March fantasies are numerous! The Winged Histories by Sofia Samatar paints an engaging fantasy in which four women are caught up on different sides of a violent rebellion. The Spider's War by Daniel Abraham, meanwhile, concludes the author's epic The Dagger and the Coin series. The Lyre Thief by Jennifer Fallon features a princess on a quest for a tiny stolen lyre containing the essence of the God of Music. Adrian Selby's fantasy Snakewood features a manhunt for a band of ex-mercenaries. A man embarks on a search for the demon who destroyed his city in The Mortal Tally by Sam Sykes. The Last Mortal Bond by Brian Staveley, the final book in the Chronicle of the Unhewn Throne series, sees war engulf the Annurian Empire. Patricia Briggs delivers another fast-moving Mercy Thompson novel with Fire Touched. The Brotherhood of the Wheel by R. S. Belcher is a unique urban fantasy about a mysterious society of truckers. Finally, in Marked In Flesh by Anne Bishop, the uneasy peace between the Others and humankind is tested when humans overstep their boundaries.
April's genre fiction promises a tasty variety of topics. Visitor by C. J. Cherryh, the latest in the prolific Foreigner universe, sees the peace of an alien Atevi world threatened by something unexpected. In reV: The Third Machine Dynastyby Madeline Ashby, the fate of the Von Neumann species will finally be determined. In Sylvain Neuvel's Sleeping Giants, the astounding discovery of a giant metal hand triggers a decades-long search into its origin and what it might mean for humanity. Scott Sigler continues his dystopian sci-fi adventure started in Alive with Alight. Arena by Holly Jennings is a near-future thriller set in the world of televised completive gaming. Steve Toutonghi's Join asks: what if you could live multiple lives simultaneously and never die?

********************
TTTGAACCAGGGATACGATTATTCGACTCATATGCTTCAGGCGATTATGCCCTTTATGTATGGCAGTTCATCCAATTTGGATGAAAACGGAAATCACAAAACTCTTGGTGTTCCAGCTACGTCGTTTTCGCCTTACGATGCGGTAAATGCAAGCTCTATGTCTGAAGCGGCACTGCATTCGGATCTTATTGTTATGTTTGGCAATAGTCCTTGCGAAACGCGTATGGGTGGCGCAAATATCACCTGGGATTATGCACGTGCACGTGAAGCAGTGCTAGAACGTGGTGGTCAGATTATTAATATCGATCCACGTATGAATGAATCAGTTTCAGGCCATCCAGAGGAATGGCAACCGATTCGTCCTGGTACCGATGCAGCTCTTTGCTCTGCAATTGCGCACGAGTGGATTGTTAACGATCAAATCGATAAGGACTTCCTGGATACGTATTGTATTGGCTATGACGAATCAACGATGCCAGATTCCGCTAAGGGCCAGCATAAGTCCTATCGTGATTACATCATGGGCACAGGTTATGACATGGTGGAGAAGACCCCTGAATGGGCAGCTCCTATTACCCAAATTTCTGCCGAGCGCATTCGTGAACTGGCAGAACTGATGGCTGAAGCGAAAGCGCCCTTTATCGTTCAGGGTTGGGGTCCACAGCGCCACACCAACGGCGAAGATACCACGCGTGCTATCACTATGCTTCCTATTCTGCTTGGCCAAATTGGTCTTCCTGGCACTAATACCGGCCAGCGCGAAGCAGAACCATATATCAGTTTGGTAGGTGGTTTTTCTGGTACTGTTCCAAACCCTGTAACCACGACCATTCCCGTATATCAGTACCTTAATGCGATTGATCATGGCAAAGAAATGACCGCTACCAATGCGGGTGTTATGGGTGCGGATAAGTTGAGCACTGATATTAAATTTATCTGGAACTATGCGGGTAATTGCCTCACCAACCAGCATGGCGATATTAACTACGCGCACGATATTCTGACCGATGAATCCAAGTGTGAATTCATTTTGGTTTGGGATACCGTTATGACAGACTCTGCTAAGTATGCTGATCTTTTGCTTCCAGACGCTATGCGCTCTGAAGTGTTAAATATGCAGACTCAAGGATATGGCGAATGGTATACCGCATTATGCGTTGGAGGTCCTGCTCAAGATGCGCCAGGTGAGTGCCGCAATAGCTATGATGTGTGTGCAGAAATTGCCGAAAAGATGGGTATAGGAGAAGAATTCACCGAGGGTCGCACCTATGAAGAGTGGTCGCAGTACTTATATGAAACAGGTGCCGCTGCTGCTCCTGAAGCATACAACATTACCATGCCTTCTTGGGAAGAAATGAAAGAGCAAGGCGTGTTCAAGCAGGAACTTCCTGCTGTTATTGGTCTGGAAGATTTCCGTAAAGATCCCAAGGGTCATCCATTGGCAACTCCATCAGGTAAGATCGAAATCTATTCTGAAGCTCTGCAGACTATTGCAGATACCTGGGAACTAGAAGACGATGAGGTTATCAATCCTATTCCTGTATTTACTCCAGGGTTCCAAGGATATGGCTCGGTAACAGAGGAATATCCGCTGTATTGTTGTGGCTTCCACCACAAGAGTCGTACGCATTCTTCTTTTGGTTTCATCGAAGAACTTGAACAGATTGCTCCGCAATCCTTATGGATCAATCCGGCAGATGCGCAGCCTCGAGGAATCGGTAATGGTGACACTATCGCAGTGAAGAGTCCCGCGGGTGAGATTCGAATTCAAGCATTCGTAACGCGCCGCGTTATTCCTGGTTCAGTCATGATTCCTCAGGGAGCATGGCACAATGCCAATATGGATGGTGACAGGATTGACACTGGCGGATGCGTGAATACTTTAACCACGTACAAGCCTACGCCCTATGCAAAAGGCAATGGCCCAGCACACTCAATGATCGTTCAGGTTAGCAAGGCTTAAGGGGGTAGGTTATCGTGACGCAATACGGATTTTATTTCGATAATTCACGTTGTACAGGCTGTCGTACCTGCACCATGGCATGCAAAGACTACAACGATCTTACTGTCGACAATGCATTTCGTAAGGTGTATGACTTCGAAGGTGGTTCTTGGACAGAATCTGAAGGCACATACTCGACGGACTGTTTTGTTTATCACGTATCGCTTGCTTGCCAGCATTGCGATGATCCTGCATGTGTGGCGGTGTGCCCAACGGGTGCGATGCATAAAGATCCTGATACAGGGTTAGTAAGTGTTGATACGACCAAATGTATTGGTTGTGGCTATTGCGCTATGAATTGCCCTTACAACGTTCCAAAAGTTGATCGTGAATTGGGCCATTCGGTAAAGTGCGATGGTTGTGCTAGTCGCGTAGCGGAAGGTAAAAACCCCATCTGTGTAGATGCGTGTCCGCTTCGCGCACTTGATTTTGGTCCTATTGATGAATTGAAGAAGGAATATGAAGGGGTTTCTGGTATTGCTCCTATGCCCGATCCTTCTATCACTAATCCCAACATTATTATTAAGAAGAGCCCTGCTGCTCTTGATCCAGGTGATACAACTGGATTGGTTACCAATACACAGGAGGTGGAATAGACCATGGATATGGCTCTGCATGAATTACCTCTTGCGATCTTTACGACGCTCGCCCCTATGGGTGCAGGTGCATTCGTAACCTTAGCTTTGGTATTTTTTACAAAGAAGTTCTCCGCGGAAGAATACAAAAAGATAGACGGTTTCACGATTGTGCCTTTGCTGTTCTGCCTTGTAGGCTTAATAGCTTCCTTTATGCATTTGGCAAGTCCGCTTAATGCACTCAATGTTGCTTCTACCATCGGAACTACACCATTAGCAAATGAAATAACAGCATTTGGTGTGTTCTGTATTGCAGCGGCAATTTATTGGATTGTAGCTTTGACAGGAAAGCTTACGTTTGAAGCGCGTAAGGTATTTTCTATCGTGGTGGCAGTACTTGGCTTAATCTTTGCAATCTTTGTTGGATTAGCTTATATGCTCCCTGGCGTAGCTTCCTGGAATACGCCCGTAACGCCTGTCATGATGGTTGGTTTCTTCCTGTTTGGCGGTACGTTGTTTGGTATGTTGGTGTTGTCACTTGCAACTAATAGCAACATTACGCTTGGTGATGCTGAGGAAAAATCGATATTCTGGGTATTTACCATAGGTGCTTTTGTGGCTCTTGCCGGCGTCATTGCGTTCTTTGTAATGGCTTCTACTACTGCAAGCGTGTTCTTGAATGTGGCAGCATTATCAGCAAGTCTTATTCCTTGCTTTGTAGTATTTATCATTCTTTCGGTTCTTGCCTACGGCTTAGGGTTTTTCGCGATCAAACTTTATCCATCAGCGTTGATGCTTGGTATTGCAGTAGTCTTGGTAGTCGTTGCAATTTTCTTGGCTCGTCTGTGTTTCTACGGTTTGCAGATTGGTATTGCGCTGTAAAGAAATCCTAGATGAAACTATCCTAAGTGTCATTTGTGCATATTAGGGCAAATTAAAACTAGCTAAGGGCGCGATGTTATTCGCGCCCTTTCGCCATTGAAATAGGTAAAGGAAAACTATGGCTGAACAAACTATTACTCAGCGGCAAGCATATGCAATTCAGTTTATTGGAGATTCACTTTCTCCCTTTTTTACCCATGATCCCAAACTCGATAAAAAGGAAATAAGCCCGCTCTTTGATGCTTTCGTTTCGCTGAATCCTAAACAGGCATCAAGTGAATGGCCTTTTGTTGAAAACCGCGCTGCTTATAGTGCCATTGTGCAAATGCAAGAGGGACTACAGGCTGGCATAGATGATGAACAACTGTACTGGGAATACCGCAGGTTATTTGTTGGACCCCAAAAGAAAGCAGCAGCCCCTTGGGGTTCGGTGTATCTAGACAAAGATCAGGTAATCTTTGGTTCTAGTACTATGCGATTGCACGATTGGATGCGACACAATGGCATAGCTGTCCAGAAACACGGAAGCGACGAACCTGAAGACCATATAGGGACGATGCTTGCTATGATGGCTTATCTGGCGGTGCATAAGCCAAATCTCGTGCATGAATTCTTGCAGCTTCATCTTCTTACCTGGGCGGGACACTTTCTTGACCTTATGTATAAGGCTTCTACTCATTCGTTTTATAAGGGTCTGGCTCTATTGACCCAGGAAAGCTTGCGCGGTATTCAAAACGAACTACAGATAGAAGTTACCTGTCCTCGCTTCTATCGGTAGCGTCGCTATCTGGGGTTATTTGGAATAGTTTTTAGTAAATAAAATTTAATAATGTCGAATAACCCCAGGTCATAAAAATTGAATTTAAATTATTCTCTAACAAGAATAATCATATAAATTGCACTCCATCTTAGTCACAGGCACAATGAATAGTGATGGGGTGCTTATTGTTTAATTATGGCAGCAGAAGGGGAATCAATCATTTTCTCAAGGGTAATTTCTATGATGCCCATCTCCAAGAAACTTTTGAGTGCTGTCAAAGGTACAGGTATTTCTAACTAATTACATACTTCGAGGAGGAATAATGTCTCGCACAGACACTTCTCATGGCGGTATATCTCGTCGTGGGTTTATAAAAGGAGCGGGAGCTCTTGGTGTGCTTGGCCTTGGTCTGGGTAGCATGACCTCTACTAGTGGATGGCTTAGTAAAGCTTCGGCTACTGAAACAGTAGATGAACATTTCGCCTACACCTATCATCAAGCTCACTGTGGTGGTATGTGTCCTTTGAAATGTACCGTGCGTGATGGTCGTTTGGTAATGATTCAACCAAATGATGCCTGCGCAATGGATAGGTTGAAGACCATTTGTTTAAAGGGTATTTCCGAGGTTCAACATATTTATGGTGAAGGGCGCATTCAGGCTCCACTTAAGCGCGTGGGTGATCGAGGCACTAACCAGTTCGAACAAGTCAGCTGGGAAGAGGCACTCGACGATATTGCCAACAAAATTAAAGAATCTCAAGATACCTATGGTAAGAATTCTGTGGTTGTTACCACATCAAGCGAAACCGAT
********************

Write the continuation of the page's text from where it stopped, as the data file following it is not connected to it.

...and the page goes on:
On the fantasy side of April releases, there's The Story of Kullervo, a previously unknown work of fantasy by J.R.R. Tolkien, which features a young orphan who possesses supernatural powers. The Edge of Worlds by Martha Wells continues the imaginative storytelling set in the world of Raksura, which features flying shape-shifters. Fellside by M.R. Carey is a literary thriller that takes place at a maximum security prison on the edge of the Yorkshire Moors. Marie Brennan's In the Labyrinth of Drakes sees Lady Trent taking her adventurous scientific explorations into dragon naturalism to the deserts of Akhia. Seanan McGuire's Every Heart a Doorway introduces magic at a home for wayward children. If whimsical urban fantasy is your thing, check out Richard Kadrey's The Everything Box, which features a thief and a doomsday device. Thomas Olde Heuvelt's dark fantasy Hex takes place in a small town cursed and haunted by a witch. The House of Daniel by Harry Turtledove bills itself as a novel of miracles, magic, and minor league ball.
Short fiction readers looking for something to read in April should seek out The People in the Castle by Joan Aiken, The Complete Short Fiction of Greg Bear (Volume 1 is Just Over the Horizon. Two other volumes are also released this month), Street Magicks edited by Paula Guran, and Sharp Ends by Joe Abercrombie.
What else does 2016 have in store? Stay tuned next week to find out!